This is pretty much opposite of the above tank, it's a Buce tank, full of slow growing Anubias like plants. About 25% of the light of the tank above. Same but even slower minor BBA on wood only.

I can kill it with H2O2 every 2-3 months, never an issue. I dose less to this tank, the demand from the plants is low, so there's no need to lard it on.

And then there's this tank:



Maybe 6 months ago:




Maybe 2-3 years ago?

It has BBA here and there over the years, but like the above tanks, tiny bit perhaps here and there on the wood, not the plants. But the last year or so, I've been unable to see any nor cleaned the wood.

Tanks all end up with about the same ppm's residuals over time.
All have a lot of shrimp, some snails, plecos, wet/dry filters, good general care.

Client tanks:






These are F2's and the angels are F3's.


My non CO2 tanks have never gotten BBA.



All these tanks have PO4, a lot.
BBA on the hardscape is no different to me than any algae on the hardscape. When it gets on the plants or quickly covers things, there's a CO2 issue.
CO2 is not a simple thing, this is what gets intermediate and new folks.
High light also plays a role with algae woes. It all go back to simple stuff: good plant growth/care and good general maintenance.

No magic, no tricks. I go to the ADA store here in SF(AFA), and I see BBA on most of their tanks also. Sometimes on plants, sometimes just here and there on rocks or wood. They fix it or it sometimes nags them.
With clients, I cannot allow any algae on the glass or plants.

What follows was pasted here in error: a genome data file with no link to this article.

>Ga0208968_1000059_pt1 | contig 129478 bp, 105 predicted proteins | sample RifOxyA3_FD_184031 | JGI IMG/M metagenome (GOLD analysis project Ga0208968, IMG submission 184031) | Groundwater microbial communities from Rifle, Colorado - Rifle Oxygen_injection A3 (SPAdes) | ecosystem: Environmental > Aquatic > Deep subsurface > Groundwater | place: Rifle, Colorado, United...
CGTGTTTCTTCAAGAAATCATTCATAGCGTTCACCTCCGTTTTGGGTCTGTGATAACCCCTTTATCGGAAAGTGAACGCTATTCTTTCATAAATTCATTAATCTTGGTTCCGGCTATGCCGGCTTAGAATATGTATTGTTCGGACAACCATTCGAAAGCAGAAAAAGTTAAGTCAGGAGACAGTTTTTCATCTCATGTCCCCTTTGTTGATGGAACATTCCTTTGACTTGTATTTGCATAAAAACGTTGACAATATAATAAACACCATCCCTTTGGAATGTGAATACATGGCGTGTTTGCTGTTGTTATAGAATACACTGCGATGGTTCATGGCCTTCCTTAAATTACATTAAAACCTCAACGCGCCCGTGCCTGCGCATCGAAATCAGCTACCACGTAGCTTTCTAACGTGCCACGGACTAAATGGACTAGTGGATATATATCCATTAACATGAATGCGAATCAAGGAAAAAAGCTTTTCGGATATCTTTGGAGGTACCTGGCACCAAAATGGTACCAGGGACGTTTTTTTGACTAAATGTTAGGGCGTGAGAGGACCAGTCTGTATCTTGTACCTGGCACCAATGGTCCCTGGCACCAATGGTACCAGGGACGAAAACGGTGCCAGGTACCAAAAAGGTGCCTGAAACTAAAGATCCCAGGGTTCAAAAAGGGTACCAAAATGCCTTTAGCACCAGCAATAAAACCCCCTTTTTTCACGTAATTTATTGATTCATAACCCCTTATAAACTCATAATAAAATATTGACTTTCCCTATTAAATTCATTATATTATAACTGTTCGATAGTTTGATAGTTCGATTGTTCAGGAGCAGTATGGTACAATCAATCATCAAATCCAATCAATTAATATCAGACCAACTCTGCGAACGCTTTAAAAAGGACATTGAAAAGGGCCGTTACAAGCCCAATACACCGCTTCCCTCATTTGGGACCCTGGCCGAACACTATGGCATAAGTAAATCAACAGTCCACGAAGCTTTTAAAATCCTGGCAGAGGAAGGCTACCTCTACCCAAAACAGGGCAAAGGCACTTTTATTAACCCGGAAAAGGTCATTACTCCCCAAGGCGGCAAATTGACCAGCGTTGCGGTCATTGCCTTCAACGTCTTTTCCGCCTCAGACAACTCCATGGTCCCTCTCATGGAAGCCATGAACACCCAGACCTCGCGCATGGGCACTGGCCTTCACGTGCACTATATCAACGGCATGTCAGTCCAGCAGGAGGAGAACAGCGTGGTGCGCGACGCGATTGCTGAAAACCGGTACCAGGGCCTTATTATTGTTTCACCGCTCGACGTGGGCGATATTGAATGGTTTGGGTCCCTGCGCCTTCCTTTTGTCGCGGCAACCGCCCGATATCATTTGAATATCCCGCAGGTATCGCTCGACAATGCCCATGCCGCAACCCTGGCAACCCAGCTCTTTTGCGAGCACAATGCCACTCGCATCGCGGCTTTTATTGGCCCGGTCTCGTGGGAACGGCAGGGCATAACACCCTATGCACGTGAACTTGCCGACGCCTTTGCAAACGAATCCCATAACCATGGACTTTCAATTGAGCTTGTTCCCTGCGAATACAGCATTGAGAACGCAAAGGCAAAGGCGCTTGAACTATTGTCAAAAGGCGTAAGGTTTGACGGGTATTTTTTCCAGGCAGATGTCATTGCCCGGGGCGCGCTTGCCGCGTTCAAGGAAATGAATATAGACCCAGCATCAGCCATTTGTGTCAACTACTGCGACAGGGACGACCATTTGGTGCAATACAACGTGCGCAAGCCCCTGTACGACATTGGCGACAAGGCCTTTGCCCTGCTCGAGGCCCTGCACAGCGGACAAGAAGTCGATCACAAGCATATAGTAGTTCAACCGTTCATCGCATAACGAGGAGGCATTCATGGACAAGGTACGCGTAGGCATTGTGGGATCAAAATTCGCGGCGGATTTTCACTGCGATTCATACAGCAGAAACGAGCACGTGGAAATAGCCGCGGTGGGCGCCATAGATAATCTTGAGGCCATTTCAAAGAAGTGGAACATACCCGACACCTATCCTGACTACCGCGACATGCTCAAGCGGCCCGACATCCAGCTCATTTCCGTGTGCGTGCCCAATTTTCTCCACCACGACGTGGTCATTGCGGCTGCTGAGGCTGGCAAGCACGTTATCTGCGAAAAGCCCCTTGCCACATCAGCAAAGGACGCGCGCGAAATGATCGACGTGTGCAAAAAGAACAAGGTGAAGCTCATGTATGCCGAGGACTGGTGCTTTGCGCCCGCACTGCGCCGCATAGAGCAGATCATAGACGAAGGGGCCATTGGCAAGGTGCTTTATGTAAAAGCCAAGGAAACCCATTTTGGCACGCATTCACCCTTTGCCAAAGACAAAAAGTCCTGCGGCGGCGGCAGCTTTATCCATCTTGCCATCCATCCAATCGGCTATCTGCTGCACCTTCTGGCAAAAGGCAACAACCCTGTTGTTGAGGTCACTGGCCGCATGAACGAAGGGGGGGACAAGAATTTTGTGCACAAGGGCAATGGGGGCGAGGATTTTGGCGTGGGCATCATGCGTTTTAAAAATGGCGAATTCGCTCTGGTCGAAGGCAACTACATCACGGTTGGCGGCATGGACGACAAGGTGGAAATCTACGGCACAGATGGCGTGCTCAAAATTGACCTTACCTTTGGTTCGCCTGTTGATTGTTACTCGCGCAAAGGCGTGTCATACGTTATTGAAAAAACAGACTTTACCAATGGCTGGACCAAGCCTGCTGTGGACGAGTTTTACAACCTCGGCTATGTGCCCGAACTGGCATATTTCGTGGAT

But some folks, myself included, need to learn through experience.
I did not believe my own advice today.....when I was growing plants 20-30 years ago

There are just some folks that will suffer and have to learn the hard way, other folks seem to get lucky, but is the typical bell curve distribution with most being pretty successful in the middle, and then the tails being really really good, or poor to really bad.

I suffered 3 years in the late 1980's-1990's with BBA, Amano said he suffered about 10 years. So that's some perspective on the pain and time frame in the past.

Client tanks provided good test since they often would run out of CO2 and then call me.....to fix the issue. Name the algae, they had it. BBA and on plants and the hardscape occurred after several days of no CO2. Not once, but every time for 5 different clients and myself. I've had many clients that are one or two time services to fix their issues, mostly BBA. Maybe 20 or so? CO2 every stinking time.

You might read the other thread I posted on with CO2, has a couple of graphs and the idea about flux and Fick's 1st law of diffusion.


http://www.plantedtank.net/forums/sh...d.php?t=447481

Should help.
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Last edited by plantbrain; 10-04-2013 at 05:37 AM.. Reason: Left out the Buce tank
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Old 10-06-2013, 09:43 AM   #73